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Presentation: The Most Secure Program Is One That Doesn’t Exist

Track: 21st Century Languages

Location: Pacific DEKJ

Duration: 1:40pm - 2:30pm

Day of week: Tuesday

Level: Intermediate

Persona: Backend Developer

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What You’ll Learn

  1. Understand what safeties Rust offers and how it can save you from making common mistakes.

  2. Hear about case studies of libraries implemented in Rust and what was found.

  3. Learn examples of what Rust can and cannot do


Rust is a programming language that started with the explicit goal of preventing segfaults and guaranteeing thread safety to create a fearlessly concurrent systems language. The compiler enforces type- and memory- safety to achieve this. There’s a significant overlap between critical security bugs and memory vulnerabilities, so code written in Rust is more secure. But that’s only half the story. Can a language mitigate side-channel attacks? How can we integrate formal methods to prove implementation correctness? This talk will give an overview of how Rust’s design gives security guarantees and discuss goals and visions for the future.


QCon: What’s the focus of the work you do today?


Diane: I am the security and privacy lead on the mixed reality team. The focus of my work is building a browser that provides a secure, immersive web experience. I also work very closely with the Rust team. I lead the formal verification effort which is determining how we leverage the unique properties of Rust to allow people to use formal verification tools and techniques in their app code.

It's in the early stages but there are some aspects of Rust (namely that it is strongly influenced by functional programming languages) that I believe make it very promising. I also work with the unsafe code guidelines group.


QCon: What's the motivation for your talk?


Diane: I once implemented an unsafe trait that I never should have been implementing. It was caught in review, and that really was the inspiration for the talk.


QCon: What topics are you going to cover?


Diane: I’m going to start out by giving you overview of what guarantees Rust offers and what that actually means. What is memory safety? How do we do it? Then I’ll go into discussing a case study with specific code examples.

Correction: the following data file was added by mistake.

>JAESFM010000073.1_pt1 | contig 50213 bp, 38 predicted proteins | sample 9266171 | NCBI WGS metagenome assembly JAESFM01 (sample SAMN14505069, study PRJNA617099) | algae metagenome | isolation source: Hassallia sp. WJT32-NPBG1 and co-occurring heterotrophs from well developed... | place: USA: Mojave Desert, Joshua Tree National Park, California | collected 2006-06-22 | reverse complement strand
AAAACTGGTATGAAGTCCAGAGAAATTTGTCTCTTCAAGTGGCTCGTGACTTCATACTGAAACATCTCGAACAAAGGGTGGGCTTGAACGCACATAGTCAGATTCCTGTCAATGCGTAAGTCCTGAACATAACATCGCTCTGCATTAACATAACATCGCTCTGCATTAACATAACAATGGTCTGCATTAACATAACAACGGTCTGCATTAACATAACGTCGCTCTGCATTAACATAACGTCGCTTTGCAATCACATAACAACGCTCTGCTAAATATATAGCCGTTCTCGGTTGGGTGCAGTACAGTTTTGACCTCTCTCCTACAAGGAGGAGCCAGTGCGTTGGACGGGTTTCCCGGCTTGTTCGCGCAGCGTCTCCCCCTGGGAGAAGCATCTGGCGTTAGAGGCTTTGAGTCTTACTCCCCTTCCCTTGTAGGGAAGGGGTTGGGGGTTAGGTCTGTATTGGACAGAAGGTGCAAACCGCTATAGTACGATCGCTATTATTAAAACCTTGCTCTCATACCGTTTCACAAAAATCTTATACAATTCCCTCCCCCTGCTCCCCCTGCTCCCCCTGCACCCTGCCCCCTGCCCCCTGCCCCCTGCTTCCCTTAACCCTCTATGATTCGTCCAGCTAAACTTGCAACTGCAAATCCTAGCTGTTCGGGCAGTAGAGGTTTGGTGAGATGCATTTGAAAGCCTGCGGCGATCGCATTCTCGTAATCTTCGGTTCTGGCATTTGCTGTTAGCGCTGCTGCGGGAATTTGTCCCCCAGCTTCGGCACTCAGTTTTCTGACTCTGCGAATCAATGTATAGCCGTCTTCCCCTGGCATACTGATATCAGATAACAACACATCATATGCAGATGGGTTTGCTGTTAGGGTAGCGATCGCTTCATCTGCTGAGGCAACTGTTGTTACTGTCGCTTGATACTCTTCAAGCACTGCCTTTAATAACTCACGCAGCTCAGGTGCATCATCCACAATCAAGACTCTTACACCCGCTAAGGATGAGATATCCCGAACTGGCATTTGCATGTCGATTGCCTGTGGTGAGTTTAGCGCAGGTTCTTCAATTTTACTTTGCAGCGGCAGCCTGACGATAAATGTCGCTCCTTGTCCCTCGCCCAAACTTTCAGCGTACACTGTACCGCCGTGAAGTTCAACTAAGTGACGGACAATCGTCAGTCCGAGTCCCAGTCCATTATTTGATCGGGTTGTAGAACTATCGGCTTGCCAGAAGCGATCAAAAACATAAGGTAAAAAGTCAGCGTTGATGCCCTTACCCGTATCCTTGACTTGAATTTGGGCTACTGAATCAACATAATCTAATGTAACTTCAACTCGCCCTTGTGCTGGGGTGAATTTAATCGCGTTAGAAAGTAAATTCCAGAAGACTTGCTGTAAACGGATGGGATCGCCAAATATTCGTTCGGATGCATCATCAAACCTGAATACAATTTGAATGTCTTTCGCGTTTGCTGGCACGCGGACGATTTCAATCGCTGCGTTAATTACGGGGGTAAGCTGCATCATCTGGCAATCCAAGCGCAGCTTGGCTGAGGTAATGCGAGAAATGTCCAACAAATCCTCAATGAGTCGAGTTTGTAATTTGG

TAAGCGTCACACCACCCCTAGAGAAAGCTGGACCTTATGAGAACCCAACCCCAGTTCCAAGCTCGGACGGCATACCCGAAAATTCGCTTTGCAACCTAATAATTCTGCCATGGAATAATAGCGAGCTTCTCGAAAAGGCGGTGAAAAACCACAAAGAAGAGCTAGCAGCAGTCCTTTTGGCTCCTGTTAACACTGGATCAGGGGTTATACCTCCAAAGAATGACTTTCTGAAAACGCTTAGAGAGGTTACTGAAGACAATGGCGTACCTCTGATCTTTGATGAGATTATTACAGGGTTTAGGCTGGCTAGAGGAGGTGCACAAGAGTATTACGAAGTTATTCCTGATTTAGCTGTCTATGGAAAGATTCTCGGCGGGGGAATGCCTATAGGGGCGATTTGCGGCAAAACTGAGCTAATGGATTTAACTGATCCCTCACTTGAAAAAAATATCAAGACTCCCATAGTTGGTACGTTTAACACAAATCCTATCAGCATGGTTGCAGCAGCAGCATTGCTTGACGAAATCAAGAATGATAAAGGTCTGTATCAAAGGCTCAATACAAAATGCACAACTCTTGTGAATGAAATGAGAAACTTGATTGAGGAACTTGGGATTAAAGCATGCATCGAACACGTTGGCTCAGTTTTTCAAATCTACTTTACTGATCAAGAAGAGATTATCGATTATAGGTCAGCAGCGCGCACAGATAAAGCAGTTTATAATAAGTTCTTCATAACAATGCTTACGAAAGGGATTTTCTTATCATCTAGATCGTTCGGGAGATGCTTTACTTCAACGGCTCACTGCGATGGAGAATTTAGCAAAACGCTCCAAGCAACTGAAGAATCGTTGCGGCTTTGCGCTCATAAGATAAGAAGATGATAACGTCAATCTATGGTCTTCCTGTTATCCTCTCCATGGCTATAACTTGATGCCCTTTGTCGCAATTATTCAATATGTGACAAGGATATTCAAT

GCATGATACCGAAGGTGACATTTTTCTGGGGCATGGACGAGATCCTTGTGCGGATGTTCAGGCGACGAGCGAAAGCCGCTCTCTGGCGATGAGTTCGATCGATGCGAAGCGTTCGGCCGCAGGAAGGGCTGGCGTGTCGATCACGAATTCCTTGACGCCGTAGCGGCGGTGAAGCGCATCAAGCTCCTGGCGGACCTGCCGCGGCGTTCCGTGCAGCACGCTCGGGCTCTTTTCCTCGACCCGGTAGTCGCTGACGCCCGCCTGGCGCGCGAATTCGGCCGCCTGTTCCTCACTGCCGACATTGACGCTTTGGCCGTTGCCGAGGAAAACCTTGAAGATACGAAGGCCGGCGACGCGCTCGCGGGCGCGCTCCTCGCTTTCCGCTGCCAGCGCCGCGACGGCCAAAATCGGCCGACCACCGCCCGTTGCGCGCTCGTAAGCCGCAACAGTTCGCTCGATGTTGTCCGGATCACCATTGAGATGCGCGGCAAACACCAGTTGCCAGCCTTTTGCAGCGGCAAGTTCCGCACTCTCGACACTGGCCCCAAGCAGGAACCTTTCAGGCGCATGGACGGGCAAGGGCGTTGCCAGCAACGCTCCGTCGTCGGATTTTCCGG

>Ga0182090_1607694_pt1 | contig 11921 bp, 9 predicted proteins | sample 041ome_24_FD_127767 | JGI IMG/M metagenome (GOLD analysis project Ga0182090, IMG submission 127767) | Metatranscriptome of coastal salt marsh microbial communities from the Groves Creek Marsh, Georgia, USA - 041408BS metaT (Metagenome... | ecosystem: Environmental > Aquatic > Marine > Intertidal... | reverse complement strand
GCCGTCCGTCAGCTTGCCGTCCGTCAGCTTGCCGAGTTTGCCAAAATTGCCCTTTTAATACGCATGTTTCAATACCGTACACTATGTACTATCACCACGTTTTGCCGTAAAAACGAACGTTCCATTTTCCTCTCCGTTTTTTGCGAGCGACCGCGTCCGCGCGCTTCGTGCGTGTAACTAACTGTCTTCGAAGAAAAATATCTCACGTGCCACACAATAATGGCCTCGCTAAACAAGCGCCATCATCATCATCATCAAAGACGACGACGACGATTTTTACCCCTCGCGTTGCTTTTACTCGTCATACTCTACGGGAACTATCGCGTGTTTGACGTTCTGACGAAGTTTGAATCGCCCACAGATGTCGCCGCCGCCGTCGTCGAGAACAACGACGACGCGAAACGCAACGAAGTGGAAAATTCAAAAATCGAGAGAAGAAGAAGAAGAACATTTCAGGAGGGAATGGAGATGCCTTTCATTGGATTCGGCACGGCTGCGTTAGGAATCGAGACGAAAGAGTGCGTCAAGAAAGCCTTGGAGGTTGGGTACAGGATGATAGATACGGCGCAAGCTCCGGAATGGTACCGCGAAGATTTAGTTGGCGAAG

After talking about the guarantees results of this study, which is an example of taking a component of a very large C code base and swapping it out for a Rust component. That's the strength of Rust; as engineers, we want to build things modularly. We don't want to have to rewrite everything from scratch every time we decide that to go a new route with a language for whatever reason. Because of the zero-cost abstraction, the idea is you can call back and forth between languages like C without an amortized performance cost. It just looks like C. That’s very powerful tool for modernizing projects.

What I'm planning to do with this talk is help people understand what Rust does and doesn't do. Sometimes people think that Rust is memory safe and everything should be in Rust. Well, maybe not. For example, coming from a security background, all of our main cryptographic libraries are written in C and C++ with generally hand optimized assembly and when you are re-implementing normal code and you introduce a logic error, it will cause something to not work quite right. That's a problem. But if memory safety is not an issue then you generally don't have to worry about things like remote code execution.


QCon: Who is the target audience for your talk?


Diane: The target audience is anyone unfamiliar with the guarantees provided by Rust or people who are looking for a refresher. A lot of it is going to be geared towards people who are more familiar with systems programming.

Speaker: Diane Hosfelt

Research Engineer @mozilla

Diane Hosfelt is the security lead for the Mixed Reality team at Mozilla Research and works closely with the Rust Project to improve security with formal methods and unsafe code guidelines. In her free time, she enjoys the great indoors with her cats, Batman and Watson.

Find Diane Hosfelt at

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